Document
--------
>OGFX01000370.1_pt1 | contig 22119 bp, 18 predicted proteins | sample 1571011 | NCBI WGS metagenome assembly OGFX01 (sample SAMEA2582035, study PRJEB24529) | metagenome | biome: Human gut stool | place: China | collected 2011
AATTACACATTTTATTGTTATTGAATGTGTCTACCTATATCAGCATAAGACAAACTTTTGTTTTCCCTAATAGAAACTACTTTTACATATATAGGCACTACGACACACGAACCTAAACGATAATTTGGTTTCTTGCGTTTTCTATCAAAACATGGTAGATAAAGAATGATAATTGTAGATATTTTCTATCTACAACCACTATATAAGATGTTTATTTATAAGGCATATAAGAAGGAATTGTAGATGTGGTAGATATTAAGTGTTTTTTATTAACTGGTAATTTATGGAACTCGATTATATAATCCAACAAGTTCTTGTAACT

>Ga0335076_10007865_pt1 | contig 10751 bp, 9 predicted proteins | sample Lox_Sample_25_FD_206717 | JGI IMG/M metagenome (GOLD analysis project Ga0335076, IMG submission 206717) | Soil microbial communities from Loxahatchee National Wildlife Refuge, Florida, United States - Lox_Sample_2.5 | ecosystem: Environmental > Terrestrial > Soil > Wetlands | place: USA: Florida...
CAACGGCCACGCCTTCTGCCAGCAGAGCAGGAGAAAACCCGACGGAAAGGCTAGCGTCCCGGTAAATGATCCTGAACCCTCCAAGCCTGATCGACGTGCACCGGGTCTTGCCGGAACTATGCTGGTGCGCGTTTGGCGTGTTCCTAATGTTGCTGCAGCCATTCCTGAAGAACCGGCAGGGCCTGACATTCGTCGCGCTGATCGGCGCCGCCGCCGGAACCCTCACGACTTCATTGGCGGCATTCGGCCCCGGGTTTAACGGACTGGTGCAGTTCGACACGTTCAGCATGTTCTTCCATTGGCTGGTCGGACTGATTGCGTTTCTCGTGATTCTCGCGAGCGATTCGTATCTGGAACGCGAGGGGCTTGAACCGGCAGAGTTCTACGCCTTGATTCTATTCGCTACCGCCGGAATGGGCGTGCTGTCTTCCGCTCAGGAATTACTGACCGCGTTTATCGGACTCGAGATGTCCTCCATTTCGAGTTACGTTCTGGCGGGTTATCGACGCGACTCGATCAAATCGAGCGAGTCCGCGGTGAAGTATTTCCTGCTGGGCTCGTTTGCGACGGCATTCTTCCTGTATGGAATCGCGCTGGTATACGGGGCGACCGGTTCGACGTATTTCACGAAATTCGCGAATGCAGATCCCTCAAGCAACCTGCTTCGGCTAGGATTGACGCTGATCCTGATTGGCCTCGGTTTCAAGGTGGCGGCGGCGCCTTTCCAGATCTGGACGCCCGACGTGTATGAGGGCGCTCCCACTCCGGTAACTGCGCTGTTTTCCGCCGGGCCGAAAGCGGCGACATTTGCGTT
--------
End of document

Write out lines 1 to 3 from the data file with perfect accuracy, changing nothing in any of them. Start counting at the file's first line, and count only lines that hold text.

>OGFX01000370.1_pt1 | contig 22119 bp, 18 predicted proteins | sample 1571011 | NCBI WGS metagenome assembly OGFX01 (sample SAMEA2582035, study PRJEB24529) | metagenome | biome: Human gut stool | place: China | collected 2011
AATTACACATTTTATTGTTATTGAATGTGTCTACCTATATCAGCATAAGACAAACTTTTGTTTTCCCTAATAGAAACTACTTTTACATATATAGGCACTACGACACACGAACCTAAACGATAATTTGGTTTCTTGCGTTTTCTATCAAAACATGGTAGATAAAGAATGATAATTGTAGATATTTTCTATCTACAACCACTATATAAGATGTTTATTTATAAGGCATATAAGAAGGAATTGTAGATGTGGTAGATATTAAGTGTTTTTTATTAACTGGTAATTTATGGAACTCGATTATATAATCCAACAAGTTCTTGTAACT

>Ga0335076_10007865_pt1 | contig 10751 bp, 9 predicted proteins | sample Lox_Sample_25_FD_206717 | JGI IMG/M metagenome (GOLD analysis project Ga0335076, IMG submission 206717) | Soil microbial communities from Loxahatchee National Wildlife Refuge, Florida, United States - Lox_Sample_2.5 | ecosystem: Environmental > Terrestrial > Soil > Wetlands | place: USA: Florida...